string myType = thisObject.GetType().Name;
if (myType == "AudioSource")
{
Debug.Log("Audio Source Found in...  " + thisObject.name + " at " + myObjectPath);
}
}
}

The first step was this line:

string[] guids = AssetDatabase.FindAssets(“t:Object”, new[] { “Assets/Prefabs” });

This makes an array of all the Objects under my Prefabs folder in the Project Hierarchy. You can replace t:Objects with any other Type but I was playing around with what I could find using this method so left it in there in case I wanted to look at other things. It’s also important to note that as the Audio Component is attached to a Game Object as a Component, and is not an Object in it’s own right, we have to reference the Object first so we can start to access the added components.

Next we get a reference to the path of the Object and use LoadAllAssetsAtPath to make an array of the “Assets” that we can start to interrogate. These are the active lines:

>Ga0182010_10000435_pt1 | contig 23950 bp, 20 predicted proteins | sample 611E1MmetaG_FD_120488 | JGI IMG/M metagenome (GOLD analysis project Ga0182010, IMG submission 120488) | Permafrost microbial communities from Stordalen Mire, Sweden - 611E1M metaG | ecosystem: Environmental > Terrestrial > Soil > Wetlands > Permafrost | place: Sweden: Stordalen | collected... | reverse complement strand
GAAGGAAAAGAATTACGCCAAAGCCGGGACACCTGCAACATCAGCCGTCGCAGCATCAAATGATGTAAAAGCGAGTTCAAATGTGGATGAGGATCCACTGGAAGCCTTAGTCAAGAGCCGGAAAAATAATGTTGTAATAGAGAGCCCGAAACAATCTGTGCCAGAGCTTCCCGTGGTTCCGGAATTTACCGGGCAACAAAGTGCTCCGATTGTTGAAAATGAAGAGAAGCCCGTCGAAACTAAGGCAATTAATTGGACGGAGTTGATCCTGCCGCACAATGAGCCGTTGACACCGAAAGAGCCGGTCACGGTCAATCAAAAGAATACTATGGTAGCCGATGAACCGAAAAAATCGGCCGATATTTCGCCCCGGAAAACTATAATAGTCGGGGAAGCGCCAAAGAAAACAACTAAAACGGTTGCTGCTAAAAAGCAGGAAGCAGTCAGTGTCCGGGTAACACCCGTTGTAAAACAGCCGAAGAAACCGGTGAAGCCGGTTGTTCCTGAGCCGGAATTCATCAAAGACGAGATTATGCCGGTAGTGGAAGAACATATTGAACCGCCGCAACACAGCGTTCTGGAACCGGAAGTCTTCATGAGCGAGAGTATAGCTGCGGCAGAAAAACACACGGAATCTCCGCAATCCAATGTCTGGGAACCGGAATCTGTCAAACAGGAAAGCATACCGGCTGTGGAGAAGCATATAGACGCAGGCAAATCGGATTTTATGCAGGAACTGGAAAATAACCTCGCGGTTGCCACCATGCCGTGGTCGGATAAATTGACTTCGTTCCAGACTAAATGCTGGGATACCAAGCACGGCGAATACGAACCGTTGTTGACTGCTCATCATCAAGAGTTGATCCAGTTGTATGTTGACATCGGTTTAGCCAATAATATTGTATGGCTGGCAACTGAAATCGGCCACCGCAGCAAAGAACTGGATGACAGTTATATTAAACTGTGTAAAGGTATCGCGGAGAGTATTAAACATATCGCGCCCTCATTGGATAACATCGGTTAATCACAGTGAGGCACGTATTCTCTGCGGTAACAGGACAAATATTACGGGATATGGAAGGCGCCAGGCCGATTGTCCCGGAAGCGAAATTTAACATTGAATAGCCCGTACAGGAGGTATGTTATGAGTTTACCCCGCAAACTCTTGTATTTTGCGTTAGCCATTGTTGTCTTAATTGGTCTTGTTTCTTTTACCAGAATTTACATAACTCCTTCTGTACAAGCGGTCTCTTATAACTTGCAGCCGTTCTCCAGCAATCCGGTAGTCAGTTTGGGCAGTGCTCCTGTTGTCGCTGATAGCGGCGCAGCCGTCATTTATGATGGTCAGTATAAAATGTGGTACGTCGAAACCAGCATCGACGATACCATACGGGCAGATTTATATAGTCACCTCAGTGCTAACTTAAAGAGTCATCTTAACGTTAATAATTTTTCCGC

string myObjectPath = AssetDatabase.GUIDToAssetPath(guid);
Object[] myObjs = AssetDatabase.LoadAllAssetsAtPath(myObjectPath);

Next we run a foreach loop through those Objects and test for the AudioSource name in the component. The output in the console looks like this:

The Whole Script…

I’ll put the whole script below:

using System.Collections;
using System.Collections.Generic;
using UnityEngine;
using UnityEditor;
public class FindAssets : MonoBehaviour
{
// Find all object that have an Audio component
[MenuItem("Zulu/FindAssets Audio")]
static void FindAudio()
{
Debug.Log("Find Assets Script started...");
// Find all Prefabs that have an Audio component under my Prefabs folder
Debug.Log("Finding all Prefabs that have an Audio Component...");
string[] guids = AssetDatabase.FindAssets("t:Object", new[] { "Assets/Prefabs" });
foreach (string guid in guids)
{
//Debug.Log(AssetDatabase.GUIDToAssetPath(guid));
string myObjectPath = AssetDatabase.GUIDToAssetPath(guid);